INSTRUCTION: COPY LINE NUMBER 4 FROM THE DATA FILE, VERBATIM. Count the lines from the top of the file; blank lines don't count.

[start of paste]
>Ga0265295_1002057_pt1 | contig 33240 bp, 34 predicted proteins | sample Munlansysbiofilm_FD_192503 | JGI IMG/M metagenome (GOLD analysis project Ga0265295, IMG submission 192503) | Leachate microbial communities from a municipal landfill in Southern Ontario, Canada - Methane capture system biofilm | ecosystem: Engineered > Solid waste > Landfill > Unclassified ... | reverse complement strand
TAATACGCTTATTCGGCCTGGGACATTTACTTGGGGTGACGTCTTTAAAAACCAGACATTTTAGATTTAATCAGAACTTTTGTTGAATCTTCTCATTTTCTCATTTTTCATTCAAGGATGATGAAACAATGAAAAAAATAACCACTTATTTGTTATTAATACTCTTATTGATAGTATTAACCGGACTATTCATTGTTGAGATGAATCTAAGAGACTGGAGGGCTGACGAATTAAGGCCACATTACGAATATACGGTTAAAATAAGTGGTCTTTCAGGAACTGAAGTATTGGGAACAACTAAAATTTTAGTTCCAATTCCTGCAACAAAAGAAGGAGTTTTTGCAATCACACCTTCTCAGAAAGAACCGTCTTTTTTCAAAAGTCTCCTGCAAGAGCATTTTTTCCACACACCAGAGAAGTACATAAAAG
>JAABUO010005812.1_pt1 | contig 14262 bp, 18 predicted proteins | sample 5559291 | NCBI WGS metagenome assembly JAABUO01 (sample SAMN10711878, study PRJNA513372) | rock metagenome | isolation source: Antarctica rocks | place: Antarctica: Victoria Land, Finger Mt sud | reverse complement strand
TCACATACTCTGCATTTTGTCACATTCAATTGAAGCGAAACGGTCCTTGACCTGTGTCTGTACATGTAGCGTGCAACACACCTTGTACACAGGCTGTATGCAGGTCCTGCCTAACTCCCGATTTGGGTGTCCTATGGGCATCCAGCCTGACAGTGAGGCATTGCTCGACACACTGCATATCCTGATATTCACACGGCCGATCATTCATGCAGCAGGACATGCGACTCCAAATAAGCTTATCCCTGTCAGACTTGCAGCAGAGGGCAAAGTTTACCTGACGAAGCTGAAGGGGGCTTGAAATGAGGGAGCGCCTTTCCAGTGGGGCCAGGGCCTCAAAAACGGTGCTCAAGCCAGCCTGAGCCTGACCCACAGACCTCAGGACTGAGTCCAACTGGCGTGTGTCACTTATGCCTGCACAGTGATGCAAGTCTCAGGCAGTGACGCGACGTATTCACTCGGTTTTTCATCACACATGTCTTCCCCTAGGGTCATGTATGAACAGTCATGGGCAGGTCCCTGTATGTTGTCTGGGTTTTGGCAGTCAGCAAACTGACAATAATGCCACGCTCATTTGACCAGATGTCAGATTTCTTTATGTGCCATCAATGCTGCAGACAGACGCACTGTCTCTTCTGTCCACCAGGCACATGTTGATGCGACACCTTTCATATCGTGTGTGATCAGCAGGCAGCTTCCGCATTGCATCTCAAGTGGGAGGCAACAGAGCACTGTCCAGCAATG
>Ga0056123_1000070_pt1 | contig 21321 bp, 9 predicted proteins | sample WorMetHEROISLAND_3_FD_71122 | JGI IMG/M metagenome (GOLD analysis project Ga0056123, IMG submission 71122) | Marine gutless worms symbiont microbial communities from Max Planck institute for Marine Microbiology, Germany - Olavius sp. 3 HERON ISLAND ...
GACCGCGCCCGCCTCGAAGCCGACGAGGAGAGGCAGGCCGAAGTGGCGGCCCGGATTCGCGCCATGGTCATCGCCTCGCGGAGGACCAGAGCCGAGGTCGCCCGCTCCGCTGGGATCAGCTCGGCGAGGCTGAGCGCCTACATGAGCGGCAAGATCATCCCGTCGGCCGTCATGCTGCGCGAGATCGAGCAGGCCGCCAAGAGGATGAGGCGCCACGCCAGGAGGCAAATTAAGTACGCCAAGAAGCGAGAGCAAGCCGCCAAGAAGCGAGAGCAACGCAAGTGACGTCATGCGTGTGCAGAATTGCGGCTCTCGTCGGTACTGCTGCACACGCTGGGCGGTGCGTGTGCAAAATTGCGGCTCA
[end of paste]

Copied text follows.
TCACATACTCTGCATTTTGTCACATTCAATTGAAGCGAAACGGTCCTTGACCTGTGTCTGTACATGTAGCGTGCAACACACCTTGTACACAGGCTGTATGCAGGTCCTGCCTAACTCCCGATTTGGGTGTCCTATGGGCATCCAGCCTGACAGTGAGGCATTGCTCGACACACTGCATATCCTGATATTCACACGGCCGATCATTCATGCAGCAGGACATGCGACTCCAAATAAGCTTATCCCTGTCAGACTTGCAGCAGAGGGCAAAGTTTACCTGACGAAGCTGAAGGGGGCTTGAAATGAGGGAGCGCCTTTCCAGTGGGGCCAGGGCCTCAAAAACGGTGCTCAAGCCAGCCTGAGCCTGACCCACAGACCTCAGGACTGAGTCCAACTGGCGTGTGTCACTTATGCCTGCACAGTGATGCAAGTCTCAGGCAGTGACGCGACGTATTCACTCGGTTTTTCATCACACATGTCTTCCCCTAGGGTCATGTATGAACAGTCATGGGCAGGTCCCTGTATGTTGTCTGGGTTTTGGCAGTCAGCAAACTGACAATAATGCCACGCTCATTTGACCAGATGTCAGATTTCTTTATGTGCCATCAATGCTGCAGACAGACGCACTGTCTCTTCTGTCCACCAGGCACATGTTGATGCGACACCTTTCATATCGTGTGTGATCAGCAGGCAGCTTCCGCATTGCATCTCAAGTGGGAGGCAACAGAGCACTGTCCAGCAATG